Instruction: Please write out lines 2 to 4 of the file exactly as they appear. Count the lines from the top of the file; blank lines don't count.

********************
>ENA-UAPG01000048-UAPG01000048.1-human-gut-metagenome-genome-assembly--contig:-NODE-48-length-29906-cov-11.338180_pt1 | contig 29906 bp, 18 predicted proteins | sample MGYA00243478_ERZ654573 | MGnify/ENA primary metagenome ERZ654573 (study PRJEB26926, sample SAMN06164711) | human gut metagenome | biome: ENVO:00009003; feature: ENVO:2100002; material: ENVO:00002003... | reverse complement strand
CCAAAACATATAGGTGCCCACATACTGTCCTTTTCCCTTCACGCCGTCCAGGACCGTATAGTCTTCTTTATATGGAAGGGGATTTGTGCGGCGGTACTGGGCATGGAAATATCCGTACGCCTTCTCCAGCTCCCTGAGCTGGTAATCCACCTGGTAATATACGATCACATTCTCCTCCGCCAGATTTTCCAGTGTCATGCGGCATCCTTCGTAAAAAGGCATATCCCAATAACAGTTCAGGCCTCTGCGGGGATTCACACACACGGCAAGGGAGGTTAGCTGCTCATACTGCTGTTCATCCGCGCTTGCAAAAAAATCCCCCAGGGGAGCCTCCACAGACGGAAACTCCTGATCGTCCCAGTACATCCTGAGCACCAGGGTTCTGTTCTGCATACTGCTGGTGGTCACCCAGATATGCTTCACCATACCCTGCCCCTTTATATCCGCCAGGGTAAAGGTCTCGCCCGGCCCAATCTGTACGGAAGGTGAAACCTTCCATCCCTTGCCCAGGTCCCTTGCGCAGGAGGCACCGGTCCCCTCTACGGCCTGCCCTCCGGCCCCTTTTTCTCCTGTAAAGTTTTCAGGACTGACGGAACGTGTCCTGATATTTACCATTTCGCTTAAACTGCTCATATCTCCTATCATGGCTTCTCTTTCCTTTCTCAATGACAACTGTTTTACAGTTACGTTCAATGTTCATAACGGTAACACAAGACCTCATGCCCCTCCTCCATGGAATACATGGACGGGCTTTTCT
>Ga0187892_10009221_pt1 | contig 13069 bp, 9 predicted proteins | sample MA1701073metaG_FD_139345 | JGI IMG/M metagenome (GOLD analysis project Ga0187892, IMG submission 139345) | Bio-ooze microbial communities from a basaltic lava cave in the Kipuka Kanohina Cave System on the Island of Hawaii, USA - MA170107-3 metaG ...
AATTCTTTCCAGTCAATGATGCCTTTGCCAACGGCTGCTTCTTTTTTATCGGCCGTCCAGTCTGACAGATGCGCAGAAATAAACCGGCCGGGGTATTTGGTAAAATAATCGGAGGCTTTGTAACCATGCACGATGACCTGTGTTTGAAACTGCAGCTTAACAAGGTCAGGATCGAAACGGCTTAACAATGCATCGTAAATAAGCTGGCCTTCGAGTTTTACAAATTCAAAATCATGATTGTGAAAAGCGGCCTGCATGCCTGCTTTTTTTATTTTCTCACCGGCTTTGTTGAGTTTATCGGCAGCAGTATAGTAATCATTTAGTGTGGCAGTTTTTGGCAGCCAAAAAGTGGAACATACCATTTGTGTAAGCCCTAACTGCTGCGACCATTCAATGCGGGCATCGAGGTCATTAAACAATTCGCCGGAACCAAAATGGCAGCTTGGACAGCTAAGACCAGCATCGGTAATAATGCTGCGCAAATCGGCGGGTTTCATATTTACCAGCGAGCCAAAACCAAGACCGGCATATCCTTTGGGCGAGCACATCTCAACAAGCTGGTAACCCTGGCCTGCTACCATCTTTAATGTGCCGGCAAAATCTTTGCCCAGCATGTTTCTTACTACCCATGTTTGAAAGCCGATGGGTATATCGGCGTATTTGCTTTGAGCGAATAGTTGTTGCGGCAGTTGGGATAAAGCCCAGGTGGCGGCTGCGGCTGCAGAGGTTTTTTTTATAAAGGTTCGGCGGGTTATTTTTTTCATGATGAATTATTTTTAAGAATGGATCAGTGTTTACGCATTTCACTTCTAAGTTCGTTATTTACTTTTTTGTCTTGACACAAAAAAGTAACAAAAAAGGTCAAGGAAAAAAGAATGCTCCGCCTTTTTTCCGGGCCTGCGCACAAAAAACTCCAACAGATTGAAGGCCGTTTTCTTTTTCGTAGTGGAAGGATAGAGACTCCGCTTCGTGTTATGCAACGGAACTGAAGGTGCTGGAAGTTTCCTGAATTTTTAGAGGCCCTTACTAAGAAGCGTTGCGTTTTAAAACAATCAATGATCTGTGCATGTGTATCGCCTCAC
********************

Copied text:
CCAAAACATATAGGTGCCCACATACTGTCCTTTTCCCTTCACGCCGTCCAGGACCGTATAGTCTTCTTTATATGGAAGGGGATTTGTGCGGCGGTACTGGGCATGGAAATATCCGTACGCCTTCTCCAGCTCCCTGAGCTGGTAATCCACCTGGTAATATACGATCACATTCTCCTCCGCCAGATTTTCCAGTGTCATGCGGCATCCTTCGTAAAAAGGCATATCCCAATAACAGTTCAGGCCTCTGCGGGGATTCACACACACGGCAAGGGAGGTTAGCTGCTCATACTGCTGTTCATCCGCGCTTGCAAAAAAATCCCCCAGGGGAGCCTCCACAGACGGAAACTCCTGATCGTCCCAGTACATCCTGAGCACCAGGGTTCTGTTCTGCATACTGCTGGTGGTCACCCAGATATGCTTCACCATACCCTGCCCCTTTATATCCGCCAGGGTAAAGGTCTCGCCCGGCCCAATCTGTACGGAAGGTGAAACCTTCCATCCCTTGCCCAGGTCCCTTGCGCAGGAGGCACCGGTCCCCTCTACGGCCTGCCCTCCGGCCCCTTTTTCTCCTGTAAAGTTTTCAGGACTGACGGAACGTGTCCTGATATTTACCATTTCGCTTAAACTGCTCATATCTCCTATCATGGCTTCTCTTTCCTTTCTCAATGACAACTGTTTTACAGTTACGTTCAATGTTCATAACGGTAACACAAGACCTCATGCCCCTCCTCCATGGAATACATGGACGGGCTTTTCT
>Ga0187892_10009221_pt1 | contig 13069 bp, 9 predicted proteins | sample MA1701073metaG_FD_139345 | JGI IMG/M metagenome (GOLD analysis project Ga0187892, IMG submission 139345) | Bio-ooze microbial communities from a basaltic lava cave in the Kipuka Kanohina Cave System on the Island of Hawaii, USA - MA170107-3 metaG ...
AATTCTTTCCAGTCAATGATGCCTTTGCCAACGGCTGCTTCTTTTTTATCGGCCGTCCAGTCTGACAGATGCGCAGAAATAAACCGGCCGGGGTATTTGGTAAAATAATCGGAGGCTTTGTAACCATGCACGATGACCTGTGTTTGAAACTGCAGCTTAACAAGGTCAGGATCGAAACGGCTTAACAATGCATCGTAAATAAGCTGGCCTTCGAGTTTTACAAATTCAAAATCATGATTGTGAAAAGCGGCCTGCATGCCTGCTTTTTTTATTTTCTCACCGGCTTTGTTGAGTTTATCGGCAGCAGTATAGTAATCATTTAGTGTGGCAGTTTTTGGCAGCCAAAAAGTGGAACATACCATTTGTGTAAGCCCTAACTGCTGCGACCATTCAATGCGGGCATCGAGGTCATTAAACAATTCGCCGGAACCAAAATGGCAGCTTGGACAGCTAAGACCAGCATCGGTAATAATGCTGCGCAAATCGGCGGGTTTCATATTTACCAGCGAGCCAAAACCAAGACCGGCATATCCTTTGGGCGAGCACATCTCAACAAGCTGGTAACCCTGGCCTGCTACCATCTTTAATGTGCCGGCAAAATCTTTGCCCAGCATGTTTCTTACTACCCATGTTTGAAAGCCGATGGGTATATCGGCGTATTTGCTTTGAGCGAATAGTTGTTGCGGCAGTTGGGATAAAGCCCAGGTGGCGGCTGCGGCTGCAGAGGTTTTTTTTATAAAGGTTCGGCGGGTTATTTTTTTCATGATGAATTATTTTTAAGAATGGATCAGTGTTTACGCATTTCACTTCTAAGTTCGTTATTTACTTTTTTGTCTTGACACAAAAAAGTAACAAAAAAGGTCAAGGAAAAAAGAATGCTCCGCCTTTTTTCCGGGCCTGCGCACAAAAAACTCCAACAGATTGAAGGCCGTTTTCTTTTTCGTAGTGGAAGGATAGAGACTCCGCTTCGTGTTATGCAACGGAACTGAAGGTGCTGGAAGTTTCCTGAATTTTTAGAGGCCCTTACTAAGAAGCGTTGCGTTTTAAAACAATCAATGATCTGTGCATGTGTATCGCCTCAC